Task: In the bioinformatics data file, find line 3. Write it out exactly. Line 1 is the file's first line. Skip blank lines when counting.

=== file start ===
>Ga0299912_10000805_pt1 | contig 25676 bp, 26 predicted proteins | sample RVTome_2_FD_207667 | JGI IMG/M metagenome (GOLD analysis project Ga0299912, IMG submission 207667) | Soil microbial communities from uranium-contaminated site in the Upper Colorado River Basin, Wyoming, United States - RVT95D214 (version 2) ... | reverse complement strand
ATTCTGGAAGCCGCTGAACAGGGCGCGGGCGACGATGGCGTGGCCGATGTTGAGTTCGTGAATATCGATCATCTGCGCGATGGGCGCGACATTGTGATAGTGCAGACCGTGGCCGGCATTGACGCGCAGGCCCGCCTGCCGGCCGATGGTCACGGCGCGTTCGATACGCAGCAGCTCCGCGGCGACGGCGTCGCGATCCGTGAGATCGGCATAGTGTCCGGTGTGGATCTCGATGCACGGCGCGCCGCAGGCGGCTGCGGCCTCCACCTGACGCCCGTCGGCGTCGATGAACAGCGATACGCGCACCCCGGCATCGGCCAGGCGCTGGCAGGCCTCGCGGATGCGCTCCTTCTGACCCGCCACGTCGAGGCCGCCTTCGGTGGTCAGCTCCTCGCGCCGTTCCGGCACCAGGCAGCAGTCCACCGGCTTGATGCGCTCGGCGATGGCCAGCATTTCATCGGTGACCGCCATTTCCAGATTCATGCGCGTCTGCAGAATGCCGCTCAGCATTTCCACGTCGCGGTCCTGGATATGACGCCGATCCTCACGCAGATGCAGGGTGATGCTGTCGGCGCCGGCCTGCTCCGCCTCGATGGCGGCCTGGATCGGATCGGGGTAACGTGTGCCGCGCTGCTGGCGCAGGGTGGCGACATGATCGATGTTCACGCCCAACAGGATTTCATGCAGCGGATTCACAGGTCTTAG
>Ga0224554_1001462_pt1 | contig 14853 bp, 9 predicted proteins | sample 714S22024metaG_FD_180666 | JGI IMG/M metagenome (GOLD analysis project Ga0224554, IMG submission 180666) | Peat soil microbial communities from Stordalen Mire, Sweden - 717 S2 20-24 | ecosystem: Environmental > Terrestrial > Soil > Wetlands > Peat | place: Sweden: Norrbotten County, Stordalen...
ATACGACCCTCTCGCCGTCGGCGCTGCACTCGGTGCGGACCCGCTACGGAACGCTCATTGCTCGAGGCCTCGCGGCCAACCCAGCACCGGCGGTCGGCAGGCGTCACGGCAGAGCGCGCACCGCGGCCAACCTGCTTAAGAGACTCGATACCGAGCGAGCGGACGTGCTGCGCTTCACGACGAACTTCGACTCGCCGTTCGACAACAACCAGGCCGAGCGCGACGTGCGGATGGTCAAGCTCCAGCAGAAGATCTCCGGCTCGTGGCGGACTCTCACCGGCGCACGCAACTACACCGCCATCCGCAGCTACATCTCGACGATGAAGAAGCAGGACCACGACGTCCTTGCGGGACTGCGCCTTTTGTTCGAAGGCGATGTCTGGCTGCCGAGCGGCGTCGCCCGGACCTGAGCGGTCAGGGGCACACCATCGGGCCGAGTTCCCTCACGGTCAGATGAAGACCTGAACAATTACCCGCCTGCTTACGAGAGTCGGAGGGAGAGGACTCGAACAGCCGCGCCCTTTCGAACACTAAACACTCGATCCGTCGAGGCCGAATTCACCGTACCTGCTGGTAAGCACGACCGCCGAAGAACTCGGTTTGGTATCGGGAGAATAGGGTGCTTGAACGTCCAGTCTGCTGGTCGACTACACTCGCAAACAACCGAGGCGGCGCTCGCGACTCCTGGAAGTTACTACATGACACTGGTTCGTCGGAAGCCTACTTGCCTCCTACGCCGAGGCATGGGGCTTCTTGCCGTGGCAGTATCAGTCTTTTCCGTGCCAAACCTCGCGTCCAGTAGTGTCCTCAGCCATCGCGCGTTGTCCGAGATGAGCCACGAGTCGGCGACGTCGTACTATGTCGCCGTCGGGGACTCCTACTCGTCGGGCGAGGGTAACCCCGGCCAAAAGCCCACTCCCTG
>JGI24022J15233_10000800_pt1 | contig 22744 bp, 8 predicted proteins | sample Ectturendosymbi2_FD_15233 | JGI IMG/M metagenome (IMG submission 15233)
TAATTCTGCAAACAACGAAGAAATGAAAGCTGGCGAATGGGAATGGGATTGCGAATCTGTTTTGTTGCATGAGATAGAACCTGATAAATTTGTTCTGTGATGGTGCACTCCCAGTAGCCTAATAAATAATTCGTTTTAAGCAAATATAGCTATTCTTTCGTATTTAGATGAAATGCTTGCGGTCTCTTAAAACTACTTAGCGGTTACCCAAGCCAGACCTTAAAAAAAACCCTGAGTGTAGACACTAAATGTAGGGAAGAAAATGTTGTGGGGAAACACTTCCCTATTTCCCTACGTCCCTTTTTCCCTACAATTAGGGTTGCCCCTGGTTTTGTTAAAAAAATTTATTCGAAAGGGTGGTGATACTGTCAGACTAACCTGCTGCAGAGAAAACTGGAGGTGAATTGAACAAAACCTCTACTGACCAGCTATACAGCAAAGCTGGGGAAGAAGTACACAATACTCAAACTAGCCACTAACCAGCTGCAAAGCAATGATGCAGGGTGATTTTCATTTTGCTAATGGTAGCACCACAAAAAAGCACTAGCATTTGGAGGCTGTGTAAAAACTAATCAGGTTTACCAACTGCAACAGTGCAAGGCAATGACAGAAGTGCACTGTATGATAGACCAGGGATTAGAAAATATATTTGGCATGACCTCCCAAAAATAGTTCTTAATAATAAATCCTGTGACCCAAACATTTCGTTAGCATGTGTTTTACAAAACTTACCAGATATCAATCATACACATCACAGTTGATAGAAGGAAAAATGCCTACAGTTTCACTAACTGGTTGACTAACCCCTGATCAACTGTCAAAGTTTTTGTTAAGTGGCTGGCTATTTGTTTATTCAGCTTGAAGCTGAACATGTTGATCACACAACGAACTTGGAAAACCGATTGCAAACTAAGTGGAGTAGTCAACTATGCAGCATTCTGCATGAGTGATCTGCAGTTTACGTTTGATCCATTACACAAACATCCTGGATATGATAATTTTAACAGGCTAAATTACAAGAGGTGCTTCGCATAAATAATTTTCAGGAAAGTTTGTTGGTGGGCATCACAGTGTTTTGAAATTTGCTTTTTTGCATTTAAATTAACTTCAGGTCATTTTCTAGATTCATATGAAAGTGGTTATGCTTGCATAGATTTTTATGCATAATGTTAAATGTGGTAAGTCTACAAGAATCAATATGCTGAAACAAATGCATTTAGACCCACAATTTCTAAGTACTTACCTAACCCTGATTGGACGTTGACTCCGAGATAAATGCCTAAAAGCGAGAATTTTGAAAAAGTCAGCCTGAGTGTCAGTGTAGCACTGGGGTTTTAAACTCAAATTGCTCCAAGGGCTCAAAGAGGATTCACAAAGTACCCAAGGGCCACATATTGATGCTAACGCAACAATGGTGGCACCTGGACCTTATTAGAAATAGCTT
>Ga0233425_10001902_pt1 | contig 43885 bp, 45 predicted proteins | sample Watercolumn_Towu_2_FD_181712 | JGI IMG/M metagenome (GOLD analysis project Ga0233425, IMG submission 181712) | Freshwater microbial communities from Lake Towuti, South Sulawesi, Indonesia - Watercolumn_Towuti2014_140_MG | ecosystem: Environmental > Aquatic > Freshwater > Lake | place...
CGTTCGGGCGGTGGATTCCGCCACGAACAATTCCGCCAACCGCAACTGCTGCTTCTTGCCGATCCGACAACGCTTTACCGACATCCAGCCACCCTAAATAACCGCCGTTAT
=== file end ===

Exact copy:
>Ga0224554_1001462_pt1 | contig 14853 bp, 9 predicted proteins | sample 714S22024metaG_FD_180666 | JGI IMG/M metagenome (GOLD analysis project Ga0224554, IMG submission 180666) | Peat soil microbial communities from Stordalen Mire, Sweden - 717 S2 20-24 | ecosystem: Environmental > Terrestrial > Soil > Wetlands > Peat | place: Sweden: Norrbotten County, Stordalen...